Breaking privacy

R6RS has a record which is much more flexible than the one R7RS provides. You can consider the R7RS one is a subset of R6RS record. One of the differences between R6RS record and R7RS record is that R6RS provides inspection layer. Using this makes us having sort of peeping Tom ability.


Suppose you want to have a record type which is only used in the library defines the record type. Later on, you notice that it might be convenient if users can pass the record so you decided to export its constructor.
(library (private-record)
    (export make-private2)
    (import (rnrs))

  (define-record-type private
    (fields field1))
  (define-record-type private2
    (fields field2)
    (parent private))

  ;; you may want to do some
  ;; private operation here 
So far so good. It seems no one can access the record fields except the library itself. So you can have some privacy here.

Is that really so?

Actually not. You would still have peeping Tom. Let's see how we can do it.
(import (rnrs)

(define private2 (make-private2 1 2))
(define private2-rtd (record-rtd private2))

;; predicate
(define private? (record-predicate (record-type-parent private2-rtd)))
(define private2? (record-predicate private2-rtd))

;; get field accessors
(define (find-accessor rtd field)
  (let loop ((rtd rtd))
    (if rtd
        (let ((fields (record-type-field-names rtd)))
          (let lp ((i 0))
            (cond ((= i (vector-length fields)) (loop (record-type-parent rtd)))
                  ((eq? (vector-ref fields i) field)
                   (record-accessor rtd i))
                  (else (lp (+ i 1))))))
        (lambda (o) (error 'find-accessor "no such field" field)))))

;; parent field
(define private2-field1 (find-accessor private2-rtd 'field1))
;; record field
(define private2-field2 (find-accessor private2-rtd 'field2))

(display (private2? private2)) (newline)
(display (private? private2)) (newline)

(display (private2-field1 private2)) (newline)
(display (private2-field2 private2)) (newline)
Even though the library only exports constructor, we can still access to the fields including parent's one and checks if the object is the particular record.

The inspection layer is really convenient in some cases. Suppose you want to write a destructuring matcher which can also handle records. The essence of this kind of macro would be like the following:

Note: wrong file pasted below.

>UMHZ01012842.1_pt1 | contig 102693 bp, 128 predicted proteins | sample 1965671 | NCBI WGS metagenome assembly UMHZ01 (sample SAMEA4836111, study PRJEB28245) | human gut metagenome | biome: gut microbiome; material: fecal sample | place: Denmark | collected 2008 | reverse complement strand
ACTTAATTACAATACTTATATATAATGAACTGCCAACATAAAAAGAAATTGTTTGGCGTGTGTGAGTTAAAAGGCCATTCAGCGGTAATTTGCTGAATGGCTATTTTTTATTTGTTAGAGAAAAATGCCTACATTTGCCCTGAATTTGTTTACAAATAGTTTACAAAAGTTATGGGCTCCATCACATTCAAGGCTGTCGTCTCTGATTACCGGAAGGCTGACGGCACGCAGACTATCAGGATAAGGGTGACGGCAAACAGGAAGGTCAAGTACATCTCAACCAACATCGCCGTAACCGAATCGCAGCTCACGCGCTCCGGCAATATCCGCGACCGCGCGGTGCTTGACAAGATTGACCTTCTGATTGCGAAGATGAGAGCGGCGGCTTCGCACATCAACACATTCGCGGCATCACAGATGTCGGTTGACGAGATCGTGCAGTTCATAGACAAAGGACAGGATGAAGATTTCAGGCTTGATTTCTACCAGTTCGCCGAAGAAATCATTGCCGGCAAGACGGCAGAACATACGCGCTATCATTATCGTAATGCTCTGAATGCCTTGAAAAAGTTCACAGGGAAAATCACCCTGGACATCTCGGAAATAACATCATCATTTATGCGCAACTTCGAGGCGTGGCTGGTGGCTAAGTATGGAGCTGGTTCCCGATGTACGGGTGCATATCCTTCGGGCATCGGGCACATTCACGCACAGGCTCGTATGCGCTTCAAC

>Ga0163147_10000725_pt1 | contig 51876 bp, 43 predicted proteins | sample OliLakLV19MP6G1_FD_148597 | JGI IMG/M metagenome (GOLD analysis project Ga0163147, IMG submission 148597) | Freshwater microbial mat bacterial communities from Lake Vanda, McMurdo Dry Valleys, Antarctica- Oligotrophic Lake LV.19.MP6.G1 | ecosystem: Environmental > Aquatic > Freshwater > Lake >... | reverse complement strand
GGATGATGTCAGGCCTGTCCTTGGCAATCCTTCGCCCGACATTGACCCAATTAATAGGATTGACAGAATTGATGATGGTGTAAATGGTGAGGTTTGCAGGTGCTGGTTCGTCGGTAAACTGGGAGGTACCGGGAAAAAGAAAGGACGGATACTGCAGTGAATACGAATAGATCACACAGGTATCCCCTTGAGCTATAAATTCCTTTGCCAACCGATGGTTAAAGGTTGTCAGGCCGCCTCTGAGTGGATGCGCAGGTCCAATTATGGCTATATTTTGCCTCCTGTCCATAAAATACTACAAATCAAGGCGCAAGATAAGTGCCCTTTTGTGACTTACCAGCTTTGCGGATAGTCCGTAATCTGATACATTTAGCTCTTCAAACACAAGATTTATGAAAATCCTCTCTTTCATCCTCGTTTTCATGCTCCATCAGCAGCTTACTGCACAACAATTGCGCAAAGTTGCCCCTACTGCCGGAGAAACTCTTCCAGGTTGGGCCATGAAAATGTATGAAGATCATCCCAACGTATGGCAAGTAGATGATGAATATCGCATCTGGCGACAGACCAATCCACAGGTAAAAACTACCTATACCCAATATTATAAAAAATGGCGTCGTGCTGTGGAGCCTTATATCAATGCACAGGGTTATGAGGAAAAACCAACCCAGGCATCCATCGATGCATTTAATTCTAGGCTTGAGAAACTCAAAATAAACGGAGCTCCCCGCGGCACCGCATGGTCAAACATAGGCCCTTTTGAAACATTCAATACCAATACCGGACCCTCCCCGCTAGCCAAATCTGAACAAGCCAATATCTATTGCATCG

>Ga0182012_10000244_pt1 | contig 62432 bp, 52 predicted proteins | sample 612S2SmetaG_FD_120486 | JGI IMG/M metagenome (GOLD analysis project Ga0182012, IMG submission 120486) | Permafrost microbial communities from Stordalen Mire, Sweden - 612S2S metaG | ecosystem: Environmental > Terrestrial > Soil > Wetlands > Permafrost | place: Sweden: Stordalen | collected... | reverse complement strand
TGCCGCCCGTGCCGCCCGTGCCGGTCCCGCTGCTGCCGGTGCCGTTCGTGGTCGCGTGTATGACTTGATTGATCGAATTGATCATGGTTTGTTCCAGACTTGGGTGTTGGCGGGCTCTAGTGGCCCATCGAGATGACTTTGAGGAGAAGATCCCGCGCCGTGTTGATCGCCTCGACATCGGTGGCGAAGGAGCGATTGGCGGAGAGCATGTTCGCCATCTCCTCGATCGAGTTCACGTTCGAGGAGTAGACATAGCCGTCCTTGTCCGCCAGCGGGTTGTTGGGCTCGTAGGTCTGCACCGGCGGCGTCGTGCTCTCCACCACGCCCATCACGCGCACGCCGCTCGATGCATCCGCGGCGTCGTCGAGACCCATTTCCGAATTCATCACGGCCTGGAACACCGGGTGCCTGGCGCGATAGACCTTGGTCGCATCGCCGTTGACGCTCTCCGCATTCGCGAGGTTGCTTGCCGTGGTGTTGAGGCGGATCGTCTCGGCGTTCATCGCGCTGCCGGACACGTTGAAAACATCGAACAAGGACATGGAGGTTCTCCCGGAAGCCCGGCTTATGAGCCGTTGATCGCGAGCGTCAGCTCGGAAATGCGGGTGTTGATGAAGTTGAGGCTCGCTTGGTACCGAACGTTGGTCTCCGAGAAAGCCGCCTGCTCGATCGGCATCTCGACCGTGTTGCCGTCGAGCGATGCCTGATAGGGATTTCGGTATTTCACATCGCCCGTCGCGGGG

(define-syntax destructuring-record
  ;; actually we don't need to put 'record' keyword at all
  ;; to show only this...
  (syntax-rules (record)
    ((_ (record r field ...) body ...)
     (let ((tmp r))
       (when (record? tmp)
         (let* ((rtd (record-rtd tmp))
                ;; definition of find-accessor is above
                (field ((find-accessor rtd 'field) tmp))
           body ...))))))

;; use it
(destructuring-record (record private2 field2) (display field2) (newline))
If you know the field names of records, then you can write without calling predefined accessors. (Though, this would cost a bit of performance since it creates closures each time.)

How to prevent it?

If you are treating something you really don't want to show such as password (I don't argue holding password here), you just need to specify (opaque #f) in the record definition.


R7RS or SRFI-9 define-record-type can be implemented by R6RS's one. Since R7RS's one doesn't specify record inspection, there is no way to prevent this as long as wrapper doesn't specify (opaque #f). One of the implementations made by Derick Eddington allowed to be inspected. Should this behaviour be the case for R7RS one?


Shiro Kawai said...

I think it's the Lisp culture that doesn't seriously enforce secrecy. You might enter in the debugger (which is just another Lisp code fragment) and want to inspect and tweak everything. All you need is a simple mechanism to avoid accidentally stepping on somebody's foot. For example, In CL, using package-internal symbols (e.g. foo::field) is generally enough, since if anybody is accessing the field with internal symbols we can assume he knows what he's doing.

In fact, it is not an easy task to really enforce secrecy. If the debugger can inspect it, a code can invoke debugger and obtain the info anyway. Most of the language-level "private" mechanisms are, in a sense, superficial.

kei said...

Indeed that's how I usually obtain a key (on test environment, otherwise I'm a criminal...) Probably users should keep this in their mind so that they don't put any raw sensitive data.

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